The Four P's or Four C's of Marketing
The Voice - SMEI - August 1996
By Theo Muller
Remember the four P's of marketing? Product, Price, Promotion and Place (distribution). For decades marketing students learned that the marketing concept revolves around the four P's and the marketing plan they wrote in the 70's and 80's testify to that fact. So I ask myself "where does the customer fit into this concept?"
To make a point, let me introduce you to another marketing concept, ie the four C's -Customer, Customer, Customer, Customer (or client if preferred).
Marketing of the 90's centres on customers and just as well. We would not have a business without them. The focus on customers inspired a new wave in marketing thinking, ie Relationship Marketing. Philip Kottler defines Relationship Marketing as "a key strategy for the 1990's". How true!
If we now combine Relationship Marketing with another business concept, ie the 80/20 rule, then a focus on customers makes even more sense. The 80-20 rule suggests that 20% of one's customers generate 80% of business. This is particularly the case for service providers and industrial marketers. (The 80/20 rule does not always apply in a retail situation).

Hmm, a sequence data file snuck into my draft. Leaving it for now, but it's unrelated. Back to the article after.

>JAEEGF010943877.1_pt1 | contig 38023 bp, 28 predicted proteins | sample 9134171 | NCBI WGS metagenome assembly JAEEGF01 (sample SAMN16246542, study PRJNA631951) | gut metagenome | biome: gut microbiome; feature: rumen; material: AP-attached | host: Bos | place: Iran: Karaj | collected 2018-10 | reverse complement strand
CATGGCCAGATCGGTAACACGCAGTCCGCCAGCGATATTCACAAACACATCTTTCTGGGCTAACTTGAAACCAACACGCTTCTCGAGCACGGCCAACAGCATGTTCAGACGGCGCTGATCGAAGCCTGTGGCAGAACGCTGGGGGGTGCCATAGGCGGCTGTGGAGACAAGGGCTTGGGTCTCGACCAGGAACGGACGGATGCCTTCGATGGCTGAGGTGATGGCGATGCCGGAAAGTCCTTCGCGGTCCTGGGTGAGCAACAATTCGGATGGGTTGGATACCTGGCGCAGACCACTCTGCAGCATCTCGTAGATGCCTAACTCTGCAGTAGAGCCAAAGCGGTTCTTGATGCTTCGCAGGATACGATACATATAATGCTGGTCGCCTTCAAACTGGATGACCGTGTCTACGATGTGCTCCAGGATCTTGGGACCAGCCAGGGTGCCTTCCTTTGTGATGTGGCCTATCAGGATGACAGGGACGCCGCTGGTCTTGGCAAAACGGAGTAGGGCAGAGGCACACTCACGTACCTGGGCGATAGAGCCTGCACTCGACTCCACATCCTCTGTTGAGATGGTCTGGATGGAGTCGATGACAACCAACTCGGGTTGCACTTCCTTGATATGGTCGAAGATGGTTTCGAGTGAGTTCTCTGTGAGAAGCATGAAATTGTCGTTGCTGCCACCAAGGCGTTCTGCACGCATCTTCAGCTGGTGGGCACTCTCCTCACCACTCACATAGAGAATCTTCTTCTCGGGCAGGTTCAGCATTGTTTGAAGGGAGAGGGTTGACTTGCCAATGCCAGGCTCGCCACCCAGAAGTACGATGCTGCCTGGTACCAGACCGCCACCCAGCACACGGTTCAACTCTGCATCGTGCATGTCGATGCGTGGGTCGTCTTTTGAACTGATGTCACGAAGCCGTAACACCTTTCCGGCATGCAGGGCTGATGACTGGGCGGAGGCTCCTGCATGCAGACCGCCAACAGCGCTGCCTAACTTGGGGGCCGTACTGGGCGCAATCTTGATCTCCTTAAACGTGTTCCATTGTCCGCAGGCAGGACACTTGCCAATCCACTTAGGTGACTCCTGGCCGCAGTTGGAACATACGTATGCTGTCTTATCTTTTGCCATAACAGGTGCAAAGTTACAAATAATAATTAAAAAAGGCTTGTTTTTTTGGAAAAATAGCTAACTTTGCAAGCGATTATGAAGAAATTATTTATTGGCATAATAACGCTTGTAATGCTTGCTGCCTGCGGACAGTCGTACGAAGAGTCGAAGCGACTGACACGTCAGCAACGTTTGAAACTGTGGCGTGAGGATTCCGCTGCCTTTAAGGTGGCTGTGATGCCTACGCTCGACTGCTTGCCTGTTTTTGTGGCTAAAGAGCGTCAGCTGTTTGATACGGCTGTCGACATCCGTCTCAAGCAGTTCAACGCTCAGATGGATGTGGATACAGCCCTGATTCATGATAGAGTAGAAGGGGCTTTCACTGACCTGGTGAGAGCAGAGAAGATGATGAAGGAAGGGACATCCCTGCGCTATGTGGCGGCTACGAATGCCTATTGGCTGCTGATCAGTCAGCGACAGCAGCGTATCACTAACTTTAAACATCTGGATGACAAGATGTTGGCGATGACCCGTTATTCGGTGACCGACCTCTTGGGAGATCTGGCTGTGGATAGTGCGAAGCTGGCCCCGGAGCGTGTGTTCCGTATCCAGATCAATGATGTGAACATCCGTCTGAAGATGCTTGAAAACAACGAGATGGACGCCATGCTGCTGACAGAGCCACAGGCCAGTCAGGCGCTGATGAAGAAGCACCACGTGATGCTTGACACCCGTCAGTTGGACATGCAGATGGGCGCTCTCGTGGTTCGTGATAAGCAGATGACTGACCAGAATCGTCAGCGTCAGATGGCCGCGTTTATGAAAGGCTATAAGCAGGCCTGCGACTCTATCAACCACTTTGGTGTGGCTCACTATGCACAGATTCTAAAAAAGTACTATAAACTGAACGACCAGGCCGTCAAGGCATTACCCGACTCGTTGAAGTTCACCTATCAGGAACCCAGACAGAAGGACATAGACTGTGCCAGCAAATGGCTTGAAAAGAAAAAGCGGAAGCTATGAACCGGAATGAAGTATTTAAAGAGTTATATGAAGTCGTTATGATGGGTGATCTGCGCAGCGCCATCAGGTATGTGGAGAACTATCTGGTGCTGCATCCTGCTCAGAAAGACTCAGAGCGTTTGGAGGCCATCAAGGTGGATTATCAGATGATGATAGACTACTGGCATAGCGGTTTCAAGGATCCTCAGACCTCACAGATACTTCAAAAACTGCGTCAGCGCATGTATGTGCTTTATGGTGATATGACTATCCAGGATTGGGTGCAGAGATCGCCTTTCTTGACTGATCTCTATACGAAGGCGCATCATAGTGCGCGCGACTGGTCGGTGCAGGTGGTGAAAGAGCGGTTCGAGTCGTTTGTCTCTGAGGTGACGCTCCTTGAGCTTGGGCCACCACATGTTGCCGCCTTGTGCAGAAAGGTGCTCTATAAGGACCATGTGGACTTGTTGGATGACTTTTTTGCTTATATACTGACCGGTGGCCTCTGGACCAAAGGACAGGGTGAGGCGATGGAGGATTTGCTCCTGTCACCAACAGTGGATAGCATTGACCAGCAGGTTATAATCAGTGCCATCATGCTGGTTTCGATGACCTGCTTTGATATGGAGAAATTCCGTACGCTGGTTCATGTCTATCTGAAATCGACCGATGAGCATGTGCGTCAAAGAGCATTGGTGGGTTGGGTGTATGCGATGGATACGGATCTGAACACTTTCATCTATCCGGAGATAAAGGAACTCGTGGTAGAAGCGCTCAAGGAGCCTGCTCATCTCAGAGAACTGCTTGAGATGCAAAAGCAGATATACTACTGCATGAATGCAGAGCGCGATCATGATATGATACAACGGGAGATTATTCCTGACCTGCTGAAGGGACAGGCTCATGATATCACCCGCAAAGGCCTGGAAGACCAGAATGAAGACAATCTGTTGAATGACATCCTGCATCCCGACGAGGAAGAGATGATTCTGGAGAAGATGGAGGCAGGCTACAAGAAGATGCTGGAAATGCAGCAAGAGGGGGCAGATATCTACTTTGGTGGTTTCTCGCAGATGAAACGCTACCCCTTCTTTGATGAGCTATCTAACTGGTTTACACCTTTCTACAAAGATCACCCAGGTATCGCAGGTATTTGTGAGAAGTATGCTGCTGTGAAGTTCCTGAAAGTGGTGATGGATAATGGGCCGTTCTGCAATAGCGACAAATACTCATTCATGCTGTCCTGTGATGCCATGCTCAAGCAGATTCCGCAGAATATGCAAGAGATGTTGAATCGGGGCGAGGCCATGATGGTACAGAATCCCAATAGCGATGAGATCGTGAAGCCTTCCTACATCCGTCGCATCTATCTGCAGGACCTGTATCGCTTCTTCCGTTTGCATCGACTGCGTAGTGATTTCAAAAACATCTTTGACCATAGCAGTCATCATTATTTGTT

So, it pays (handsomely) to look after these top customers and make sure that they are not just satisfied with our product or service but in fact delighted with it. We cannot take our customers for granted, we cannot think that they will be our customers forever, and we certainly cannot think that we have a divine right to their business. It only takes a competitor to out-perform us in terms of overall client satisfaction, and we stand to loose a large chunk of our business.
Here are some questions to ponder:
- Have you ever checked the 80/20 rule in your business?
- What do you know about your top customers?
- Have you ever found out what their needs/wants and expectations are?
- Are your top customers happy with your performance, and are there any areas where you can improve?
- Are there any areas where your competitor is outperforming you in the overall relationship with your client and, if so, what are you doing about it?
The 1990's are the decade of the customer and if our customer does not play a prominent role in our overall marketing strategy - our approach to business is due for an overhaul.